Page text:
Release Date: September 14th, 2010
Label: Rise Records
Website: None available
‘Generic’ is a word that crops up all too often in music reviews lately, and this is because a lot of what’s being produced by today’s upcoming acts are failing to produce something you can describe as anything other than that. Named after a female character in the novel/film Gone With The Wind, Texas-grown Scarlett O’Hara are yet another mediocre-at-a-push band who’ve created a debut that is nothing but generic.
Debut albums are almost a make or break thing, and with ‘Lost In Existence’ the post-hardcore 6-piece definitely fall right into the latter of the two and shouldn’t be surprised if soon after they become exactly what their album states in its title. Most of the generic post-hardcore acts today either mix it up a bit too keep a fresh facade, or have some form of gimmick or essence that doesn’t make them original but at least strong competitors in the field. Scarlett O’Hara tick none of the above.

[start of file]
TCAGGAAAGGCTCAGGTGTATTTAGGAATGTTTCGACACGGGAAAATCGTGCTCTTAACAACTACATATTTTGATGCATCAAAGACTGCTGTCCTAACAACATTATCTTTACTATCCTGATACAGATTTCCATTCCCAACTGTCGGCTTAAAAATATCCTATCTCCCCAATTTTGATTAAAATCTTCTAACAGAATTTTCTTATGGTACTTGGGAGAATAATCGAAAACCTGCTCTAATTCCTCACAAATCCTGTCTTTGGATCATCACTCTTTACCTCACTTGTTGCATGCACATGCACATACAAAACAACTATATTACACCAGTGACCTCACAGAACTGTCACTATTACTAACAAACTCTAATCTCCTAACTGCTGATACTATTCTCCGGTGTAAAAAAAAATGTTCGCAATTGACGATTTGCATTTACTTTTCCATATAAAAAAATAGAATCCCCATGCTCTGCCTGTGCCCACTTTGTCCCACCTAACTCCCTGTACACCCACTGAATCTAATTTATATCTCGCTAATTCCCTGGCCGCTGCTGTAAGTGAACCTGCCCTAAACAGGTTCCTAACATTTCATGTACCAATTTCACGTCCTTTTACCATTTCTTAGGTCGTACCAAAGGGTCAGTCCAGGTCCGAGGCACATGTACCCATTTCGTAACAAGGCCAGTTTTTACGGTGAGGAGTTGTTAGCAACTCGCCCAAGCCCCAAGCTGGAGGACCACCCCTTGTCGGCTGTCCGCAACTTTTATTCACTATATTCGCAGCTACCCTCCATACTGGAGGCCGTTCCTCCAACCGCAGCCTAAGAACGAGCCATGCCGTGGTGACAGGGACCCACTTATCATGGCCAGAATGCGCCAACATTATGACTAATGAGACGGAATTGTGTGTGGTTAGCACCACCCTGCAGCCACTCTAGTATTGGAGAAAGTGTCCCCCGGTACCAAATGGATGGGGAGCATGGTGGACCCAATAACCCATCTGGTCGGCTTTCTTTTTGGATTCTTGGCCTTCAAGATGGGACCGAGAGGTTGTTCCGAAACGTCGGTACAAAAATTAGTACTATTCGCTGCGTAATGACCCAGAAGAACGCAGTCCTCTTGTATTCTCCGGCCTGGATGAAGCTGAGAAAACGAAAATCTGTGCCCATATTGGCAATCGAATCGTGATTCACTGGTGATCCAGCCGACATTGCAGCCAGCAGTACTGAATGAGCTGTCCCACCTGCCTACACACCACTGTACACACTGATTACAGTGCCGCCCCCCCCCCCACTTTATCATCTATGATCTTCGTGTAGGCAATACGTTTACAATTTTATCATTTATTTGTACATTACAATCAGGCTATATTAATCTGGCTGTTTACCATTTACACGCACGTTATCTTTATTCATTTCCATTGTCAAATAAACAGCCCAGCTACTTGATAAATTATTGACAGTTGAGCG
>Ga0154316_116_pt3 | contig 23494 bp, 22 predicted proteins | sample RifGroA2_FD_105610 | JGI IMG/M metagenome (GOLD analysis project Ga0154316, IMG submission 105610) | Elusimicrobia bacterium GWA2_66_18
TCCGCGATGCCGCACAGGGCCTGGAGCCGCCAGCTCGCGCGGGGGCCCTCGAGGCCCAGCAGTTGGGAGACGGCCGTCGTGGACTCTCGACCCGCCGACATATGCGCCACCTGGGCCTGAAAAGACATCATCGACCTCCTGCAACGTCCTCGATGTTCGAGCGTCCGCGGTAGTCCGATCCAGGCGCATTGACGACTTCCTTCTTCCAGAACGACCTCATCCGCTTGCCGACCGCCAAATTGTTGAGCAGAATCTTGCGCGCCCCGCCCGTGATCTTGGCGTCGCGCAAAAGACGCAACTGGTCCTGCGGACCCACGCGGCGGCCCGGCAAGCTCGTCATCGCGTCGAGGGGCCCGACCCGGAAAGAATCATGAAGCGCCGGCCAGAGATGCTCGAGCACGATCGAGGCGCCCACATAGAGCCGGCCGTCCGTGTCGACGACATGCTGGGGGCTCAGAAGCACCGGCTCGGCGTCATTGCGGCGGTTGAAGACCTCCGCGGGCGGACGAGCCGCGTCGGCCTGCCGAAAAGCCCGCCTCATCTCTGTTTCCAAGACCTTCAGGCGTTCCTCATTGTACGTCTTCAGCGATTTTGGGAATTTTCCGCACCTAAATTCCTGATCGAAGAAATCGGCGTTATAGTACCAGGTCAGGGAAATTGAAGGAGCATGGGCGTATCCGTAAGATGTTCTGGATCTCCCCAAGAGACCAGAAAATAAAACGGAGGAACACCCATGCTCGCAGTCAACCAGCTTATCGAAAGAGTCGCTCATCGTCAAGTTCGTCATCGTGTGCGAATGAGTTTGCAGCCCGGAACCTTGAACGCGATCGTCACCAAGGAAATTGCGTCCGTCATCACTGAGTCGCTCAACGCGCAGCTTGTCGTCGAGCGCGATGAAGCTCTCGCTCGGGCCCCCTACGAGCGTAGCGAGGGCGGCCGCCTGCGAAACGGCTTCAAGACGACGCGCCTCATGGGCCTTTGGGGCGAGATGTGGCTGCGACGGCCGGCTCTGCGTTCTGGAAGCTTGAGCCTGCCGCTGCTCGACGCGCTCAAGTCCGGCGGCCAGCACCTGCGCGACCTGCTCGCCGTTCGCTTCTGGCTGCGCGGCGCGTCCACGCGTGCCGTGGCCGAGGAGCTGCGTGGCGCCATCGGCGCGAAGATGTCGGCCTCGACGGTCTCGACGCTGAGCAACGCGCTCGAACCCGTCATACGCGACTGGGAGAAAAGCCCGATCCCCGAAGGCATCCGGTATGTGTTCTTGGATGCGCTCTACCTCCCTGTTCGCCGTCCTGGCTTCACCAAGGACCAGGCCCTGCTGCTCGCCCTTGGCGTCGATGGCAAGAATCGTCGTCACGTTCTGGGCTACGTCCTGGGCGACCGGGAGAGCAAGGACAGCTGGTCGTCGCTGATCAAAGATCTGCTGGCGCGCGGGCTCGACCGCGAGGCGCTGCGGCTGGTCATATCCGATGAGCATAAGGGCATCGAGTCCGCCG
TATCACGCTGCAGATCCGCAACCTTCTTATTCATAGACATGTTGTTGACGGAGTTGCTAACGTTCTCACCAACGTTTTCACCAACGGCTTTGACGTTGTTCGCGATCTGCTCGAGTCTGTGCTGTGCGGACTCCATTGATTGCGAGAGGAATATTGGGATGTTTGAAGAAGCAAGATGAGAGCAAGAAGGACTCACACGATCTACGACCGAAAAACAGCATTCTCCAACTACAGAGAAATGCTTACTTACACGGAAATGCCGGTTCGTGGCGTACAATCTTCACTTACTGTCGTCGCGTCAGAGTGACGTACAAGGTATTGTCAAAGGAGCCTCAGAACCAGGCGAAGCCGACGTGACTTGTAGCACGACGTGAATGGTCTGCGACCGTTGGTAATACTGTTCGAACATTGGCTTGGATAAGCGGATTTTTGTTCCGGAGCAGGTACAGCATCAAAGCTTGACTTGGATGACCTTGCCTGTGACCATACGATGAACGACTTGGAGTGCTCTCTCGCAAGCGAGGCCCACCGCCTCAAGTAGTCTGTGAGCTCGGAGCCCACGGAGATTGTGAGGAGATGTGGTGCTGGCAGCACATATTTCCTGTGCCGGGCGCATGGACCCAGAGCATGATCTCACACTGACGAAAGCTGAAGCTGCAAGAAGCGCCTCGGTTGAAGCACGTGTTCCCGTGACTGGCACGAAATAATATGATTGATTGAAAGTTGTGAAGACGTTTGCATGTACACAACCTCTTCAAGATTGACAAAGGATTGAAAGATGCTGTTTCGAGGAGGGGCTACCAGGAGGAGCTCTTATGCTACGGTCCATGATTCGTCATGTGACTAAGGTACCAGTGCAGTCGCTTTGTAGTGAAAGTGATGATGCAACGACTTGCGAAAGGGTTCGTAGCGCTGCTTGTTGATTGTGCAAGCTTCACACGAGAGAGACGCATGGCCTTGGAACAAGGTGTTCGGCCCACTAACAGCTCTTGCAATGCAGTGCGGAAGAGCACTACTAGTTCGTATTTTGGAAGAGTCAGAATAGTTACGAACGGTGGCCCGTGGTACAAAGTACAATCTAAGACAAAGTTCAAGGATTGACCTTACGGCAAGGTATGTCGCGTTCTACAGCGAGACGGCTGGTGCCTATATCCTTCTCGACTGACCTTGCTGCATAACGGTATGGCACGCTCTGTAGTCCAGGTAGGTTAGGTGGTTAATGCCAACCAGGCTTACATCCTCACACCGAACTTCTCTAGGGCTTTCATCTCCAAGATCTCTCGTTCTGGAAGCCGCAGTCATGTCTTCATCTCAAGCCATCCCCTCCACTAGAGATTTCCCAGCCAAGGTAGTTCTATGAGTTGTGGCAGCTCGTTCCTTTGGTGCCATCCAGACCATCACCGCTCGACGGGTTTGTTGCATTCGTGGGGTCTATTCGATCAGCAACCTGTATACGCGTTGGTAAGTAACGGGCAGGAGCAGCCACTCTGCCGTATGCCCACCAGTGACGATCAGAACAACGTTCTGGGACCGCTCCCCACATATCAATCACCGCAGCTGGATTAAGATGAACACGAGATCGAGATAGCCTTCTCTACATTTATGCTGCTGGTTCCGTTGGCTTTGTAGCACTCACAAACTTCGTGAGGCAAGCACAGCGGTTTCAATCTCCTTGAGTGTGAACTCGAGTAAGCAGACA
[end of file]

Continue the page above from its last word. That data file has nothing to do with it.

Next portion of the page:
Breakdown, after breakdown, after breakdown etc. seems to be a reoccuring formula throughout the album, intertwined with usually bland and one-dimensional harsh vocal work from the band’s frontman Eddie. Clean vocals are a great weakness to this band too, a weakness from guitarist/co-vocalist Rene that’s most exposed in the album’s title track. The guitars, bass and drum input isn’t much better either, and are all generally following the same old blueprint we’ve all heard time and time again but better. There’s no originality on display at all here, and to that extent questions if there’s any heart in there as artists either. Let’s not look past cringe-worthy title tracks either, such as ‘Dude, You’re Being That Guy’, ‘You Can’t Wrestle Swordfish In Tampa’ and ‘Not All Texans Wear Cowboy Hats’ that try to make themselves look cool and innovative, but fail in doing so.
If in music you like to hear exactly what you expect then you could well actually love Scarlett O’Hara‘s debut record. However, hopefully you’re mainly after something refreshing, creative and most of all enjoyable then you’d do well to steer clear of ‘Lost In Existence’, something that Scarlett O’Hara may well have done this time next year.
Written by Zach Redrup